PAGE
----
A peek behind the curtain – and insiders look at a dental practice

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By Dr. Stephanie McGannDMD FAGD, Columnist, The Times

When I was building my first office, I was amazed by the tremendous amount of time, energy and money that was needed for things that I felt had no direct relation to patient care.  Decades later, the only difference is that each and every one of these tasks I have learned has a very direct relationship to patient care.  It’s the side of a dental practice that is invisible, behind the curtain.

Not long ago, a patient who was sitting in my reception area (by choice – she came early to enjoy some air conditioning) commented on the number of things that seem to happen that she never knew about.  I was a bit confused, until I realized that during the time she was there she was observing many of those “behind the scenes moments.”   

Our office manager was reviewing all of the mandatory training programs that each team member must participate in. In some cases as many as 30 or 40 hours in a year.  This adds up to an entire week of work without even seeing the first patient.  These requirements are as mundane as OSHA training, HIPPA reviews, Child abuse identification and reporting, CPR, radiology reviews for team members licensed to take x-rays and many more that fall under mandatory continuing education.

That’s when I decided to pull back the curtain and show what we do.   Everyone knows we sterilize our instruments between each patient.  But did you know that our instrument packs are marked with indicators, verifying that the instruments went through the autoclave?   Our autoclaves are tested weekly by an independent agency verifying that they are working effectively. These tests are recorded and verified.  I’ve never had a patient ask if our autoclaves were tested, yet each and every week they are.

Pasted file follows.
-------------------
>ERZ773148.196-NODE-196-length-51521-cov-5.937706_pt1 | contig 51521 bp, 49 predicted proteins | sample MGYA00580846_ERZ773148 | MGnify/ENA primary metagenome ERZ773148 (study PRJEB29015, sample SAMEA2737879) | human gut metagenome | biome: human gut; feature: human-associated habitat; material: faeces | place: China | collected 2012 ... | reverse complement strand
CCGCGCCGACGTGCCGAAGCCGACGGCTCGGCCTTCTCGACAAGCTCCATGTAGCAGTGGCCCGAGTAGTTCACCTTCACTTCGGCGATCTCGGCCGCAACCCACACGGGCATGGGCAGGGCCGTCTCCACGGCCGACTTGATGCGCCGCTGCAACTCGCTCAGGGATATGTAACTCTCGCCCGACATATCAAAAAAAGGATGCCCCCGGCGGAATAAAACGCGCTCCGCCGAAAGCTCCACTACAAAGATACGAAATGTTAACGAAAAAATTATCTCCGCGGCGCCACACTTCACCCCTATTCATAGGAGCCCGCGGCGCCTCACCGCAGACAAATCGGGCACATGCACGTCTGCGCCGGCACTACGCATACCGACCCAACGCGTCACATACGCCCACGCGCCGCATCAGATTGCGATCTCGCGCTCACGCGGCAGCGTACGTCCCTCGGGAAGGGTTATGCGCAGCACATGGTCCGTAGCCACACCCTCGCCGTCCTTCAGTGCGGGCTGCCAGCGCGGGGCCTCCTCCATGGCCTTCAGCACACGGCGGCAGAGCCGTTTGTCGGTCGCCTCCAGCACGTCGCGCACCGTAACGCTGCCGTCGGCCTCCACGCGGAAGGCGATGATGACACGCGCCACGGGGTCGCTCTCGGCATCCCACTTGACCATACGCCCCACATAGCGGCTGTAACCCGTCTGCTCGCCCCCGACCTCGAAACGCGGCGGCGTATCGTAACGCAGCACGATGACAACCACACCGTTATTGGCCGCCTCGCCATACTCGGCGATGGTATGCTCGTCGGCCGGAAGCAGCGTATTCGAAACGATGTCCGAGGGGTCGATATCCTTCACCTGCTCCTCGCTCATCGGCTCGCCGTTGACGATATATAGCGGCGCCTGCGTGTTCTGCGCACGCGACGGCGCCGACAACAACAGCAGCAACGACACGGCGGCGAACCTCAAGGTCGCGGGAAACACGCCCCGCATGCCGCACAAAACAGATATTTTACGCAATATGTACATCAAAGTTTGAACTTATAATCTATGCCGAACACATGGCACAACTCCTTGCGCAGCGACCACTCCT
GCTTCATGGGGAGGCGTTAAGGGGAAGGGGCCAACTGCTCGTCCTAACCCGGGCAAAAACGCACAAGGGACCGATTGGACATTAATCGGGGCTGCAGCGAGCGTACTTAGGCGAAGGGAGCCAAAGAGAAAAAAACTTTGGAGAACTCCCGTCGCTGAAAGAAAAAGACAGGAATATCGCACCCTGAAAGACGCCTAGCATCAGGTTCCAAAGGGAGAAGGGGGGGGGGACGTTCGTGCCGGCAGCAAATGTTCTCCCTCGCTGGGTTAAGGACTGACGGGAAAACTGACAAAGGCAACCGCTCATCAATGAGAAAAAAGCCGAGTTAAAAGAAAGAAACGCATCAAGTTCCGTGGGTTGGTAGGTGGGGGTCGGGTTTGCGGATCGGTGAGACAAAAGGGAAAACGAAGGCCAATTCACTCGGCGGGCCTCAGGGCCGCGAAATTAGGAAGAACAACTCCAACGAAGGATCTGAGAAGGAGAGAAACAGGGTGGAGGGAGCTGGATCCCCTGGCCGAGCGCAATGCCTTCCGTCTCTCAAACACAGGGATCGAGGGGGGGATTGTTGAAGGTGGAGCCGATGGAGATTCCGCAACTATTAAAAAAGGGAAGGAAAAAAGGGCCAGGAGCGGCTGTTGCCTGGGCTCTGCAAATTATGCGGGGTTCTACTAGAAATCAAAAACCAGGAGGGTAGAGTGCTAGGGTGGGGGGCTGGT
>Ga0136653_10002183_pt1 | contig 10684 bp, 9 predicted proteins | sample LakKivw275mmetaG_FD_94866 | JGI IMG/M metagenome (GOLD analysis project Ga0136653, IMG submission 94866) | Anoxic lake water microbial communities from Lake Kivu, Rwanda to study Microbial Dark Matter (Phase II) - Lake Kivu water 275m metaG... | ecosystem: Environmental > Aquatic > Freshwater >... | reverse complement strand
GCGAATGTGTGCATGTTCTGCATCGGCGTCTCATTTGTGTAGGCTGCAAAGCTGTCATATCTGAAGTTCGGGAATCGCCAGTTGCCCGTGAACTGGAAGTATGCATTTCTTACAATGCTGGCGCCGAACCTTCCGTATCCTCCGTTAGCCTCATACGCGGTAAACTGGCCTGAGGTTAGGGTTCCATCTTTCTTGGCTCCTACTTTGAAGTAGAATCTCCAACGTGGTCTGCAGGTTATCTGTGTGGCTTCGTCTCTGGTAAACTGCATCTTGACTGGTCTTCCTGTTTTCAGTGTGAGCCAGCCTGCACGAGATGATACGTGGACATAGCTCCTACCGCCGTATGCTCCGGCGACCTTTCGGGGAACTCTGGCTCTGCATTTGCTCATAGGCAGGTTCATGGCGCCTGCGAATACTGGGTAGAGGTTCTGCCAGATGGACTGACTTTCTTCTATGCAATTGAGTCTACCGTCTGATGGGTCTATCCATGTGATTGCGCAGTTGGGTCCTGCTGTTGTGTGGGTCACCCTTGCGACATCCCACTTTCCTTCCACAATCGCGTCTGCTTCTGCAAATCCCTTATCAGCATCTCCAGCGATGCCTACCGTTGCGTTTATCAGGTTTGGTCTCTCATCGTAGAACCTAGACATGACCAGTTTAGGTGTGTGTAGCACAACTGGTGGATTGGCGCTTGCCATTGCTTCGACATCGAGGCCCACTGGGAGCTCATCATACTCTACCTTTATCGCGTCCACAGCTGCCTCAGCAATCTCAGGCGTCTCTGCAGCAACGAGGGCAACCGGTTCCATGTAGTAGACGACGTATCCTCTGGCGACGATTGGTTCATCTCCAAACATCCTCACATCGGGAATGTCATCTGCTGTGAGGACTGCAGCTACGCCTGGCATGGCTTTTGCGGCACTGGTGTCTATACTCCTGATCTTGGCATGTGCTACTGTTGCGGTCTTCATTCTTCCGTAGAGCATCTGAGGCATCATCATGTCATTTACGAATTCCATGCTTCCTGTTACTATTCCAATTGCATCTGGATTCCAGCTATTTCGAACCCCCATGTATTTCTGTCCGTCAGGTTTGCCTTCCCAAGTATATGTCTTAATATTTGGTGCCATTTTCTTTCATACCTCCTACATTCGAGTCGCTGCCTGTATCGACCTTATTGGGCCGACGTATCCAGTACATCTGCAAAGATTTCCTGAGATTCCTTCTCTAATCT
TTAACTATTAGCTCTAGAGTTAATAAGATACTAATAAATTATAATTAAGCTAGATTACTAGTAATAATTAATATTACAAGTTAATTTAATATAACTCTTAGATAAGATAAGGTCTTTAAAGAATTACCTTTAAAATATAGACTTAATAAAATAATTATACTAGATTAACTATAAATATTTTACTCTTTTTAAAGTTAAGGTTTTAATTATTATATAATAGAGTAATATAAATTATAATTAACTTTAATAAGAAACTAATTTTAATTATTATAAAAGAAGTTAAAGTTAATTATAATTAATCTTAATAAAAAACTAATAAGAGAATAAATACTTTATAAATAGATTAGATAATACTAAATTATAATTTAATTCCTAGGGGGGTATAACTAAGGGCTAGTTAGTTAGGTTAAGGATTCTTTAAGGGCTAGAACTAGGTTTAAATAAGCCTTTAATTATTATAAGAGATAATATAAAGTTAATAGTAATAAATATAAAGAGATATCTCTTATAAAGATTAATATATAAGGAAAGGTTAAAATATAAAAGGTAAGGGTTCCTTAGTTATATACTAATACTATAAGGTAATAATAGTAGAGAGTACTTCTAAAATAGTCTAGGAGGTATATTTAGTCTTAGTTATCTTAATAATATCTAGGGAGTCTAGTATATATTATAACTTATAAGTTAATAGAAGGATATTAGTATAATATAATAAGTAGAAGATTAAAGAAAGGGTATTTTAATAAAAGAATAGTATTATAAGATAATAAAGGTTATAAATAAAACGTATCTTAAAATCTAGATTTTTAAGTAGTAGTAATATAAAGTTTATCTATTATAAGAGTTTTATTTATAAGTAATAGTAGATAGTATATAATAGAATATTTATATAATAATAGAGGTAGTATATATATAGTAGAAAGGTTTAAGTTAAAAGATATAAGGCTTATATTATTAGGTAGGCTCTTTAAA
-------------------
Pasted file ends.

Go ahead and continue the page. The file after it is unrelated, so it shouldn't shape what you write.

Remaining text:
Many items are single use to lessen the burden of sterilization and eliminate any potential cross-contamination.  These items are part of the inventory of a dental office.  Rarely a week goes by that the big brown UPS truck or the ever present FedEx man misses a stop at the office.   That also means that we have waste to deal with.

It’s not all just trash.  Sure we generate our fair share of trash, but some items are considered hazardous materials.   Medical waste is one of those behind the scenes, little talked about, concerns.

Each month, a certified medical waste hauler visits the office and with all of the necessary manifests and forms takes our medical waste to be appropriately disposed of. The other hazardous waste is amalgam. That “silver – mercury” filling material of yesterday.  When an old filling is removed the suction that grabs it up sends it to a separator that segregates the amalgam from the waste water.  This very contaminated canister of used dental filling bits must be handled with extreme care. It is sent to a special facility for destruction.

Offices that still place silver mercury amalgam fillings must also separate the unused amalgam from the regular trash stream.  Silver amalgam waste is forbidden in most wastewater streams.

One of the best parts of digital x-rays is the freedom from developing x-rays. Old fashioned x-rays came equipped with a lead insert in the film package.  That lead could not be thrown in the trash.  The chemicals that were used to develop the film were also considered hazardous waste and had to be handled accordingly.

Today we are concerned with protected information. That means shredders and special encryptions to protect medical and financial information. Once again, more training and more special waste streams. Even a hard drive from an old computer must be handled in such a way that any residual information it may contain is protected.

Then there is maintenance. Unlike a physician’s office, a dental practice is effective a mini surgical suite. The compressed air lines, suction lines, isolated water sources and equipment all need regular care and maintenance. Very few people know that the water that we spray in your mouth is sterile distilled water, which has been treated to prevent any growth of microorganisms, or what scientists refer to as biofilm.

These are just some of the examples of things that your dental team does to provide safe and effective dental care.  Each member of the team works to make sure all of these processes happen smoothly and efficiently.   So now you too have peeked behind the curtain.

Dr. Stephanie McGann, who has more than two decades of dental practice experience, is a resident of the Unionville area and along with her partner, Dr. Marie Scott, practice at The Brandywine Smile Center, a family-friendly dental practice in Concordville. Dr. McGann also owns a practice in Valley Township, Rainbow Valley Dental. She is a past President of the Chester/Delaware Dental Society and she is a Fellow of the Academy of General Dentistry.

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